What's new
What's new

Aluminum sticking to table saw balde?

As others have said you probably have the wrong type of blade on the saw. Aluminum likes a special tooth grind and either WD or wax. I too was having gummed teeth that completely fill the gullet and cause a very rough cut. Once I switched to the right type of blade those problems went away.


The best I have found after 35 years of using my table saw to cut / slit aluminum is called a triple chip grind, with a zero degree hook. Wood blades are typically positive rake, which will pull the chip into the gullet. WD40 is my go to, buy it by the gallon and use a pump bottle. I spray it on the top of the saw table to reduce friction, in addition to the top of the plate. On longer cuts, I might spray some mid cut. Double check to make sure your fence is truly parallel to the blade to reduce binding. A face mask would be better than just glasses, long sleeve shirt and sometimes gloves. The edges are razor sharp. And lastly, no matter how clean you do this, the saw will forever have WD40 remnants on it it all the crevices.
 
I also use diesel fuel or WD-40. Why post on what has already been said? Because I agree with not wanting a mess due to the oily stuff. So, the better way to use either is to just put a few drops on the plate and then use your finger to smear a film of lube down the cut line. That does just as well as a puddle of lube since the blade itself can only carry a very thin film of oil into the cut anyway. I have not liked wax sticks as they do tend to accumulate inside the saw and are harder to remove from the part after cutting. For safety I keep the blade so low that it usually raises a blade-wide foil as the cut progresses.

I have not tried the candle idea. My guess is that, since that wax is harder than the sticks, it will not stick to stuff so much.

I use whatever carbide blade is on the saw and have no trouble with cut quality or build up of aluminum. (I do stay well out of the line of fire and virtually always use a sled even if I have to screw an angled guide to it rather than sliding the plate along a fence or using a miter gage. I think the sled cuts are much safer and more controlled. A slung cutoff piece is a very dangerous thing.)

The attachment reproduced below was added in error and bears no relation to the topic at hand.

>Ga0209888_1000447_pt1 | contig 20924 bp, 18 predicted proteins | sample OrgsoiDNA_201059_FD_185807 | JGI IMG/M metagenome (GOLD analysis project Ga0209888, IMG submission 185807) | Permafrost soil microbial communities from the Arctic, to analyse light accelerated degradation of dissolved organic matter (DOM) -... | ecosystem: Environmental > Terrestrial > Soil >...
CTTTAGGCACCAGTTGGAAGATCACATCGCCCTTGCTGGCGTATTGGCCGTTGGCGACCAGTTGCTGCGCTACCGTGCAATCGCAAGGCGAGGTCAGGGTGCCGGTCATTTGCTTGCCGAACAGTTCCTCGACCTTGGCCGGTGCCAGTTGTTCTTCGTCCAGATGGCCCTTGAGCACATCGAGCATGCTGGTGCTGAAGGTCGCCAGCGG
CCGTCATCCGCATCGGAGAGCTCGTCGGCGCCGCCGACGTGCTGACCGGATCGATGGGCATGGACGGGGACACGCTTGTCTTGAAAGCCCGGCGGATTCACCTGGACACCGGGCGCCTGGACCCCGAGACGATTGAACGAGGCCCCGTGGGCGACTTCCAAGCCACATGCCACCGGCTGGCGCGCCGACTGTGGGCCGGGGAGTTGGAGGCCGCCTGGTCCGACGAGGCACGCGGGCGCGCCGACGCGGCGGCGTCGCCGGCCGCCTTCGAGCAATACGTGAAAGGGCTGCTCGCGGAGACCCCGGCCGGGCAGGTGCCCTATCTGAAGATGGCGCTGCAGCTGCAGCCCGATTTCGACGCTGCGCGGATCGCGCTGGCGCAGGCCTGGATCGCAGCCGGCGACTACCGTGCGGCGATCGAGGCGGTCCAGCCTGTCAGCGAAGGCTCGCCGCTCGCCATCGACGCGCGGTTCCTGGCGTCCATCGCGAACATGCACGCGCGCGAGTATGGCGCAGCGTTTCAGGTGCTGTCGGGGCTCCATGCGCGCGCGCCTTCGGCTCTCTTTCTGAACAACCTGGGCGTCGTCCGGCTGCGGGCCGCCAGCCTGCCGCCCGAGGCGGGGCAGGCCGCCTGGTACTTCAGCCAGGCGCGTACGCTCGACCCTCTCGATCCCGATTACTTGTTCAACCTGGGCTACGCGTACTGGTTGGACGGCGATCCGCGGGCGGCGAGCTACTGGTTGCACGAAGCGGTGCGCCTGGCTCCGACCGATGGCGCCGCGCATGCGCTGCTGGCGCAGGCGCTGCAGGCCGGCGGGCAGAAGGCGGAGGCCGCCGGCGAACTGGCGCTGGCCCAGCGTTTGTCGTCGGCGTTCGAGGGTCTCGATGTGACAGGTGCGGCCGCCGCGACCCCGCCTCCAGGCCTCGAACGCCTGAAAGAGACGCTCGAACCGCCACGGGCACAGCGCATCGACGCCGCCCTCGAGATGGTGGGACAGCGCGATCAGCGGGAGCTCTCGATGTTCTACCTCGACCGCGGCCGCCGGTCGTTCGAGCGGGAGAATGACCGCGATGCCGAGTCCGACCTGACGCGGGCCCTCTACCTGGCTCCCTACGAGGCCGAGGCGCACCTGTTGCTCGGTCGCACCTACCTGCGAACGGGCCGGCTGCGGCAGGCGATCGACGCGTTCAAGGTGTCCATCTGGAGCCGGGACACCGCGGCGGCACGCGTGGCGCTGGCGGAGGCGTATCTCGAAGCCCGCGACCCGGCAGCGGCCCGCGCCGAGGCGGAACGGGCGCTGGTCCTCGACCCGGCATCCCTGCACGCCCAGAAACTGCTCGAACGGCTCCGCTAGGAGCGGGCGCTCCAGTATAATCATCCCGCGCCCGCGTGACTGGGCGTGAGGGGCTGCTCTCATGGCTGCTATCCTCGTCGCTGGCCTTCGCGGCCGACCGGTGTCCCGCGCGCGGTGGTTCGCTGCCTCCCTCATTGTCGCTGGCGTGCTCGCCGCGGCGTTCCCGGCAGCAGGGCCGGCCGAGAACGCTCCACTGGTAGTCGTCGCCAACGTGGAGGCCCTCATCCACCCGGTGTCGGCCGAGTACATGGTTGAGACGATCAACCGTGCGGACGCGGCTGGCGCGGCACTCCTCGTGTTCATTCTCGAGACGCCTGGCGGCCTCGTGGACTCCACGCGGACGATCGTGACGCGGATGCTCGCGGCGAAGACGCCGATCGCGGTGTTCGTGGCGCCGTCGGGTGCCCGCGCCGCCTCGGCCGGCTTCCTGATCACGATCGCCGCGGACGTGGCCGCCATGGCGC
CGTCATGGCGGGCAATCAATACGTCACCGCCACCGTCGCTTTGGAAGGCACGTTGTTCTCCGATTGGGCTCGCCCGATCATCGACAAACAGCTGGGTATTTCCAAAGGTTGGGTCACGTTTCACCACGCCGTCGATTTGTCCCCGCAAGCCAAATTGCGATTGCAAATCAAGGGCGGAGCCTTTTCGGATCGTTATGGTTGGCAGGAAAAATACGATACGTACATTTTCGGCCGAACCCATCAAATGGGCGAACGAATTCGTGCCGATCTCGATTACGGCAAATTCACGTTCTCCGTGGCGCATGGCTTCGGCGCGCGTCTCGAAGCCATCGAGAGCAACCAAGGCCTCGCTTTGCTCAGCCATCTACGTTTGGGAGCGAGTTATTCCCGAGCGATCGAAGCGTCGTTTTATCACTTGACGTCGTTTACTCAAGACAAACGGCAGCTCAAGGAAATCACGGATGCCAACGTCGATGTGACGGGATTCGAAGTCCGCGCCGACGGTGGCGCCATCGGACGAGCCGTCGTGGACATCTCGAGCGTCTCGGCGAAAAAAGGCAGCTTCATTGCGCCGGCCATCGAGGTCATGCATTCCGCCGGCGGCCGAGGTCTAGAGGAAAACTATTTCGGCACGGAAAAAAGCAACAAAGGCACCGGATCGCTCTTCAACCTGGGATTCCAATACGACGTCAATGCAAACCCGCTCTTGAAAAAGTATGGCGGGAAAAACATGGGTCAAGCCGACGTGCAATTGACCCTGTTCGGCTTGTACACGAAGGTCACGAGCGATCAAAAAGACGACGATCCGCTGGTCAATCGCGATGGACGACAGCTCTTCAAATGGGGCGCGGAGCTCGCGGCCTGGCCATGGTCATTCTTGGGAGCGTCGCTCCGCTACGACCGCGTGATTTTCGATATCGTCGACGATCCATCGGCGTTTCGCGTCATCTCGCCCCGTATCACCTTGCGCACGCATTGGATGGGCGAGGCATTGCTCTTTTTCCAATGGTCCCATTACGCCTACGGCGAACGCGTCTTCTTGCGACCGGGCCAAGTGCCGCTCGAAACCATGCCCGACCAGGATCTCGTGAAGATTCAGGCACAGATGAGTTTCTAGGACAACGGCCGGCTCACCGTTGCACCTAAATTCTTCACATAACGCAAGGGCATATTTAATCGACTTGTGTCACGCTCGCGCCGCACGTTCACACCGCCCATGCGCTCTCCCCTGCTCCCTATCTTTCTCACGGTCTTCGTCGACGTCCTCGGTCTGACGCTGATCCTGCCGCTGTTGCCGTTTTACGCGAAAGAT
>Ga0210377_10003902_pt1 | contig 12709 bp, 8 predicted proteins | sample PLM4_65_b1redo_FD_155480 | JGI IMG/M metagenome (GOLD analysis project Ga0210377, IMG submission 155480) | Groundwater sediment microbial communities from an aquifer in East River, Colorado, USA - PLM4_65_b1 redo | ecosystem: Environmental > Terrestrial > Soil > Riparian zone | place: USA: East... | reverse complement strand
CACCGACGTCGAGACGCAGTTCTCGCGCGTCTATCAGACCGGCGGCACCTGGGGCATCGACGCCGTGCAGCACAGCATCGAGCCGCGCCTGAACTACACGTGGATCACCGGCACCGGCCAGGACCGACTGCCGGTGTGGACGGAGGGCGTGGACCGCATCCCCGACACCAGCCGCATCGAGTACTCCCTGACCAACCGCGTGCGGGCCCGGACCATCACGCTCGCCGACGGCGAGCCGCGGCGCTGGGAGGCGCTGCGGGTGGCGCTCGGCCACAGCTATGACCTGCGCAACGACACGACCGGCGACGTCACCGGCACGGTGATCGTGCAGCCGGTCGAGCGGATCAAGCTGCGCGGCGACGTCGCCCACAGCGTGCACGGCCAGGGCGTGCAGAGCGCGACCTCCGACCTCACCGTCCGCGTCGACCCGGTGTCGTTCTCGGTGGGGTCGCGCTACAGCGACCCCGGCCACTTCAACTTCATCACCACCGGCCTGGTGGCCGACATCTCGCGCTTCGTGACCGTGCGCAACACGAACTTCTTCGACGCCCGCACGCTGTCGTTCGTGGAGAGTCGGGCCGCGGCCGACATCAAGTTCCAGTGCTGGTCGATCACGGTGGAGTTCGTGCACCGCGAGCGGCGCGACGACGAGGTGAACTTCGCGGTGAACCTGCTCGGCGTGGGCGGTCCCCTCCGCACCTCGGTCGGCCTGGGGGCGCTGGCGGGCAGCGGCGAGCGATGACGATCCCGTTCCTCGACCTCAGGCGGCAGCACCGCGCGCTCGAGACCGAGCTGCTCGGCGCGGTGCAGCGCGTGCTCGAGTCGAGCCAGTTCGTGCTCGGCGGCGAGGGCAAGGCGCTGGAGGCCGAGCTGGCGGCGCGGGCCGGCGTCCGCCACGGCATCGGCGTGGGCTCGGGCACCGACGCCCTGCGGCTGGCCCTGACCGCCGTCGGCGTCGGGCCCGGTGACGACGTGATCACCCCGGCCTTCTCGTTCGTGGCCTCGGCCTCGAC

Denis
 
Tenryu Saw Blade for aluminum.
That is the blade I use dry on an Omga chop saw, wood working speeds. .75 x 3 is biggest solid section I cut, and on edge. .5 x 1.5 cuts very clean because the blade can power through without slowing down. Need to be careful with thicker stuff as finish gets worse as blade speed slows down. Yes to raising the blade. No lubricant of any type used.
 
I have used a LGF Penta extrusion saw (up-cutting, 500mm blade) and it has an oil mist unit that operates only when the cut is made. The amount of lube going onto the blade cannot be seen, you would need to hold a sheet of paper over the nozzle to see anything. It has a small (1 litre?) plastic bottle on the outside of the machine and it seems to last "a long time". Hey, it was years ago.

The spray unit has two tubes going to it - one each for air and lube. I think it draws lube from the bottle by suction, there is no pressure involved, so no leaks.

I don't know what the lube was apart from being "Acculube" which is not very specific. Light blue, a bit like kero?

You can buy the air mist units. They have an adjustable needle valve, presumably to adjust the amount of lube mixing with the air.

I have photos showing inside the base of the saw, the air mist unit is on a bracket under the blade. There is a plastic tube pointing at the teeth and close to the teeth, delivering the spray.

LGF Penta saw 01.jpg LGF Penta saw 02.jpg LGF Penta saw 03.jpg
 








 
Back
Top